"Variable '%s' not defined." or "Variable '%s' not declared."?


I have a very basic question about an error message.
(I have no idea why this question is on my mind now rather than before…)

Evaluating the following code

aValue = 3; 
aValue +3 

will return the following error:

ERROR: Variable 'aValue' not defined.
  in interpreted text
  line 1 char 11:

  aValue = 3 
-> nil

I suddenly thought that the following message would be better:

ERROR: Variable 'aValue' not declared.

Then I read the help document again and I am sure.
Is there a reason why the term “defined” is used here? Or is my understanding of variable declaration and assignment wrong? They do not seem to be the same even in a dynamically typed language…

I think the relevant part is the following line:

There is another line in the same file with the same strings, but I am not sure if it is also related to this question:

This reminds me of the English expression “splitting hairs,” which refers to a micro-distinction that is not really meaningful, but to which a lot of attention is being paid.

Practically speaking in SC, there’s no meaningful distinction between declaring and defining a variable.

FWIW the help document on variable scope and closure uses both terms (even within the same sentence :laughing: ):

  • “A function can refer not only to its own arguments and variables, but also to those declared in any enclosing (defining) contexts.”
  • “Note that even though the function which defines curVal and stepVal has completed execution…”

I don’t think there’s a strong basis to change it tbh. It’s harmless to change it, harmless to leave it as it is.


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My first thought was:

*Declaring a Variable: it would be like telling the computer, “I’m going to use a variable with this name.” But you don’t give it a value yet. It’s just a heads-up.

Defining a Variable: This is when you actually create the variable and give it a value. It’s like saying, “Here’s the variable, and this is what it should store.”

So you can try to define a variable that has never been declared. Or declare a variable and never define it.

But you’re also right, I don’t know where this distinction could help someone. Maybe the interpreter or linter could warn about unused declared variables, that would be useful distinction.

In some contexts, even a function that one defines and is never used anywhere could trigger a useful (or rather annoying) warning.

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Just found: c++ - What is the difference between a definition and a declaration? - Stack Overflow

There is a meaningful distinction for languages like C(++) where entities can be declared in multiple source files but defined only once.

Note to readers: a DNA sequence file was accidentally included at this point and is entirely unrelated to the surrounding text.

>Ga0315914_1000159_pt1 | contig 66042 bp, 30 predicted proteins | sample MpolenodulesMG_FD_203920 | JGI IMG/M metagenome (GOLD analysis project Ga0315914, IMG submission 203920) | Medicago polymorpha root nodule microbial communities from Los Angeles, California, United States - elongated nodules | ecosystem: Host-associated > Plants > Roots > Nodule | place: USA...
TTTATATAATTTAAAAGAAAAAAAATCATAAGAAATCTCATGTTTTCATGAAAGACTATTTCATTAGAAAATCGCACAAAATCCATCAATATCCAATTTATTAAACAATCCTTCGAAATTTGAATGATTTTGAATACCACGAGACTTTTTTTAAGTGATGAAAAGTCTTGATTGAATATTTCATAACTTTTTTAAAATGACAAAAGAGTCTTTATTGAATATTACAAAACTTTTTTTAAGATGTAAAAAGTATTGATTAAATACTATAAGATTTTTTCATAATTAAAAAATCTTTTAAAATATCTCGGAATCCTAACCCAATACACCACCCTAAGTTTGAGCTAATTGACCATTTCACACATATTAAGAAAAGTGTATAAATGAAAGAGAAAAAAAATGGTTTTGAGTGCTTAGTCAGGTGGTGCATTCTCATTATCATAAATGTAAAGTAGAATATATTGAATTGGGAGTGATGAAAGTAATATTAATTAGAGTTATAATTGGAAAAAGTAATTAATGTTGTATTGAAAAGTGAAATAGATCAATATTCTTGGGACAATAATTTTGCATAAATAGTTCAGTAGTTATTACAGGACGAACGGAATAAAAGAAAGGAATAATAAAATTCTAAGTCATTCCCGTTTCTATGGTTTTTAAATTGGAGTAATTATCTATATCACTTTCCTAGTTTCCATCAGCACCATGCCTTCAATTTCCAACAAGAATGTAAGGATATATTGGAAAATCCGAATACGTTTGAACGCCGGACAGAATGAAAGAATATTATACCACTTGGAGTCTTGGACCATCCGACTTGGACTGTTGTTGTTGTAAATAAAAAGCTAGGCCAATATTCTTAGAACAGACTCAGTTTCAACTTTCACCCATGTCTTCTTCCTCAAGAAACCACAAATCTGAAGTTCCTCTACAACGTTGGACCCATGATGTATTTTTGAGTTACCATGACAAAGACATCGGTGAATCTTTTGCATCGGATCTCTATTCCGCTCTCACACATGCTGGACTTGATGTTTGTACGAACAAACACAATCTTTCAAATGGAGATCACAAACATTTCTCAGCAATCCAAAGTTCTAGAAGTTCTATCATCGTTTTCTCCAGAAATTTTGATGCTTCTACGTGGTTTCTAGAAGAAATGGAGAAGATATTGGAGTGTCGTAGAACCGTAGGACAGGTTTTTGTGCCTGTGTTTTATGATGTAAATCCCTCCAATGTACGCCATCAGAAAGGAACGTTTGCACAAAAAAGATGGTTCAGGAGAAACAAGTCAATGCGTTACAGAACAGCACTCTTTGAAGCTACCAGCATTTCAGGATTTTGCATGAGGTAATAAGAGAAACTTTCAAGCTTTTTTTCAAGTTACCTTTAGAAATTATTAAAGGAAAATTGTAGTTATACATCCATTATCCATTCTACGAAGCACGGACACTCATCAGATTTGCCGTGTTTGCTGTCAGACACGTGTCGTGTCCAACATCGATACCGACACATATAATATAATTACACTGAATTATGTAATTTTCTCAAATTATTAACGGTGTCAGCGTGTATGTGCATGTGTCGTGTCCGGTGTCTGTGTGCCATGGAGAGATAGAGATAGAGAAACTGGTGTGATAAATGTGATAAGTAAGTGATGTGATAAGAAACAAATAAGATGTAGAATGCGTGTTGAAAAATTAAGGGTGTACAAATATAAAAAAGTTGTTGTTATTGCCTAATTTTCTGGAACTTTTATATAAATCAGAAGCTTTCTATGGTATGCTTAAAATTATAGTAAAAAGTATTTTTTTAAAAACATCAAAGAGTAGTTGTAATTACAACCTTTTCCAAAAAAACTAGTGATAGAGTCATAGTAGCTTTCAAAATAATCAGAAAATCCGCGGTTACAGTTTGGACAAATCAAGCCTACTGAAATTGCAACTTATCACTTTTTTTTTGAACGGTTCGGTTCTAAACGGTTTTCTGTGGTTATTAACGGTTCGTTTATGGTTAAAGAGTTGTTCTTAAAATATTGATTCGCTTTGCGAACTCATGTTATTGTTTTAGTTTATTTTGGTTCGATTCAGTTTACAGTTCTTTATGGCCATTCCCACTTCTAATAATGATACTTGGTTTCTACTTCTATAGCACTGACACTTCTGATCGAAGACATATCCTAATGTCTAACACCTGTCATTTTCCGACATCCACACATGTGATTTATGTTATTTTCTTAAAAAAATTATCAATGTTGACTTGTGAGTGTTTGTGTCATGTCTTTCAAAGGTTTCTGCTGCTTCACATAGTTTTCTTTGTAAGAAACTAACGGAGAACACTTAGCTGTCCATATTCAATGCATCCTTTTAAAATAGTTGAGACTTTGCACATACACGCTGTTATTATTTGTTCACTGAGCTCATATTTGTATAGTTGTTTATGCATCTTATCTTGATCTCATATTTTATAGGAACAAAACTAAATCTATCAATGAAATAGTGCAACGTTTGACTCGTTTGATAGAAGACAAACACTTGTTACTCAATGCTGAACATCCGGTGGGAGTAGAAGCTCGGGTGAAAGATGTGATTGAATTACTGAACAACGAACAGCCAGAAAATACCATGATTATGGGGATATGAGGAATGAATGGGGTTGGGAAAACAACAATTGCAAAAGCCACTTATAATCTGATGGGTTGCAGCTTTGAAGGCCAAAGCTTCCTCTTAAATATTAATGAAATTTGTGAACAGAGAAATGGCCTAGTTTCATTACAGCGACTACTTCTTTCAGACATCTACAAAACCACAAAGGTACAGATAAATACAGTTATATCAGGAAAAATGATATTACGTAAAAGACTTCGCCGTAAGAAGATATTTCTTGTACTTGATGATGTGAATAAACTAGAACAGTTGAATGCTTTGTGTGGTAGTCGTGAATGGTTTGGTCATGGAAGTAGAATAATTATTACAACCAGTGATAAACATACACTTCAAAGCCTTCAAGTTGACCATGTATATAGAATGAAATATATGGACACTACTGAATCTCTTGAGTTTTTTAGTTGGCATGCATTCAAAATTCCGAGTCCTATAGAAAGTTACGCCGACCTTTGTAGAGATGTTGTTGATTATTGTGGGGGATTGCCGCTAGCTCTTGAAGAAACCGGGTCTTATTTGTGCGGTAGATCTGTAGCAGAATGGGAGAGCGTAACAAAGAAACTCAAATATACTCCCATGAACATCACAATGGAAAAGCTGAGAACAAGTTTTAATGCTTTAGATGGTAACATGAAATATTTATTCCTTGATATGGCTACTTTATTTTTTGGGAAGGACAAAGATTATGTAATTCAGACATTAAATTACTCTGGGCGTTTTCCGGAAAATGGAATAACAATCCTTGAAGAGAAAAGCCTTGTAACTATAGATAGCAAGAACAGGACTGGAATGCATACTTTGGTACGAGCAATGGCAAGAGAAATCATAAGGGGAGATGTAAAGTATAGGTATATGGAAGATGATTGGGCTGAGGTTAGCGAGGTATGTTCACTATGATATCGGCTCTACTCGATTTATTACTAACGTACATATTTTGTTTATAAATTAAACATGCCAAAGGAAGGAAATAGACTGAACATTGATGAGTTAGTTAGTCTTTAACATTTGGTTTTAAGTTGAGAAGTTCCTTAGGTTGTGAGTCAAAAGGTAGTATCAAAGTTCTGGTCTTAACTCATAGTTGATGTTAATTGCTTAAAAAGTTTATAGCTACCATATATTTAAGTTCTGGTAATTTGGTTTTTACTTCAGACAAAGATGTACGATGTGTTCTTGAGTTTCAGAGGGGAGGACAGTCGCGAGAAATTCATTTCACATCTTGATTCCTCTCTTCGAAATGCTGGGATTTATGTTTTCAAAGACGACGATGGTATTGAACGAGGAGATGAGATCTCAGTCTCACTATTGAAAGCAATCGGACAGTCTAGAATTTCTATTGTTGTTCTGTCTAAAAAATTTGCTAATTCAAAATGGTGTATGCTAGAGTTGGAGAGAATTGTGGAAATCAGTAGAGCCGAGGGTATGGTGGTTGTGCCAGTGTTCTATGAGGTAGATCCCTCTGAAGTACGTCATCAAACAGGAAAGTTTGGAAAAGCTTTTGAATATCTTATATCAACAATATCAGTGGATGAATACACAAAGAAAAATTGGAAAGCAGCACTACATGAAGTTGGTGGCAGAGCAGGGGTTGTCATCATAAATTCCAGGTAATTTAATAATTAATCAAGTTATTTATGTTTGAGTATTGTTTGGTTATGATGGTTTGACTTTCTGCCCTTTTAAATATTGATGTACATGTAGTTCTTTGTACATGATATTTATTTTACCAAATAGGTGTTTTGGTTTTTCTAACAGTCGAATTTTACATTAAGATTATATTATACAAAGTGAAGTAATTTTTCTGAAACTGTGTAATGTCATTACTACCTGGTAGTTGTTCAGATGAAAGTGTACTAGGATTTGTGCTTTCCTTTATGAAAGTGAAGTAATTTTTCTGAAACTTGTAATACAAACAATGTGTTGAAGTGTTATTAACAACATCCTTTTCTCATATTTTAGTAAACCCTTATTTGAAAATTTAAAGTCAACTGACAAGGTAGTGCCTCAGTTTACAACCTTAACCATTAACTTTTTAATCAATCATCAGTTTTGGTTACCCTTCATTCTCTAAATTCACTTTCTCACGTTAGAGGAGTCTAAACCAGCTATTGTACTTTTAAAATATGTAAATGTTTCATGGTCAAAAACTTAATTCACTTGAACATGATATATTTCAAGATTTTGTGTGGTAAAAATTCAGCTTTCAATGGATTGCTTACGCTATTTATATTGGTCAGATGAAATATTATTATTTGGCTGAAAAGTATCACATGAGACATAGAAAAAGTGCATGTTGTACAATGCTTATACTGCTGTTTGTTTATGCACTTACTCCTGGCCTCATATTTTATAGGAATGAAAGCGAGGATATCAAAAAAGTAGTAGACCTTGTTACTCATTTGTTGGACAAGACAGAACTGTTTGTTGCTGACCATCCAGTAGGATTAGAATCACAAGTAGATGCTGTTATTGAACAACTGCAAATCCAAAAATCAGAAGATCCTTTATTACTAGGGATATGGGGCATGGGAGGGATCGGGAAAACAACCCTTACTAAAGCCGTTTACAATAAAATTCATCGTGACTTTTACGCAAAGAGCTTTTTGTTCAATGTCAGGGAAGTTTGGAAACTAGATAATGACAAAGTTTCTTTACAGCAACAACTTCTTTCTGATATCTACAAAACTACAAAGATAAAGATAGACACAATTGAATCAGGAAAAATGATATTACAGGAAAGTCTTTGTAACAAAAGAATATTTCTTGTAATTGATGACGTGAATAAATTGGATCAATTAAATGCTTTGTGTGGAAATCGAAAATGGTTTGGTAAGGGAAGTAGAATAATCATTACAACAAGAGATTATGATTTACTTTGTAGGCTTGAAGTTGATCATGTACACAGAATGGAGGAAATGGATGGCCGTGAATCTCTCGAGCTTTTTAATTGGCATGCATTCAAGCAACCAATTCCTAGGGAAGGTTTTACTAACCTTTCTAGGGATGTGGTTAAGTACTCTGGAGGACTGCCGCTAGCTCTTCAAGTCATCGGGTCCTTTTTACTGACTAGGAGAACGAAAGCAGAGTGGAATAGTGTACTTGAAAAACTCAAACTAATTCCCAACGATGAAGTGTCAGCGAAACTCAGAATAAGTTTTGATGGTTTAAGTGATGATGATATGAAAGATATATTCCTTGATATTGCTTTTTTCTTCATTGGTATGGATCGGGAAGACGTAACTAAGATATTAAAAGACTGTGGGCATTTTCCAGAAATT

SC isn’t such a language, so I think what I said still holds true for SC. I think in SC it is not possible to declare a variable without defining it, according to the linked explanation.


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It can be an idea for a LSP (optional) plugin: warning about unused variables, as a tool to clean up the code.

The corresponding code block is as follows:

var makeCounter;
makeCounter = { arg curVal=0, stepVal=1;
     // return a function :
        var temp;
        // temp is local to this function, curVal & stepVal in the
        // enclosing function are referred to here within.
        temp = curVal;
        curVal = curVal + stepVal;
        temp                       // return result

I would also like to add my understanding.
In this example, the following extracts are the relevant parts:

  • arg curVal=0, stepVal=1;
    I think that there is a declaration and an assignment of value at the same time. So, to shorten the explanation, the term definition is appropriate and understandable.

  • var temp;
    This is a fair declaration without assigning a value. So the definition does not seem to fit perfectly.

  • temp = curVal;
    curVal = curVal + stepVal;

    These two lines are just assigning values. The term definition may be applicable, but not the best, I think.

Back to the error message and the corresponding code example with comments:

aValue = 3; 
aValue +3 

To avoid the error, it should be

var aValue; // declaration
aValue = 3; // assigning a value
aValue +3 


var aValue = 3; // definition: declaration and assigning a value simultaenously
aValue +3 

Even considering the latter, the declaration seems to be the core cause of the error…

I’ve never had a problem with this error message in the past; I’m honestly not sure if that’s because I haven’t paid attention to it, or because I’ve never had a problem with it, so we can leave it alone. However, wouldn’t it be easier, especially for a newbie, if the term was changed since the term ‘declaration’ should be used to describe the solution anyway?

You’re not wrong, but I think many will consider it a minor detail. It’s up to the dev group.

As James said, if you had to declare the type of the variable, this would require a more informative message.

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It introduces the name as referring to a variable, allocates a stack slot, and assigns the value nil implicitly.

Assignment statements are not variable definitions in SC. They are just assignments.

There are many ways you can phrase it, I think people can figure it out easily the way it is now. “Declaration” is more common in documentation but there’s really not a clear – in the sense of formally specified – terminology for SC so they can be (and are) used more or less interchangeably IMO.

This is not a meaningful distinction because of the above; there is nothing “deeper” to analyze.


I stand corrected, if it introduces and allocates memory for the variable, initializing it with a default value like nil, then it blurs the distinction, declaring and defining a variable occurs simultaneously.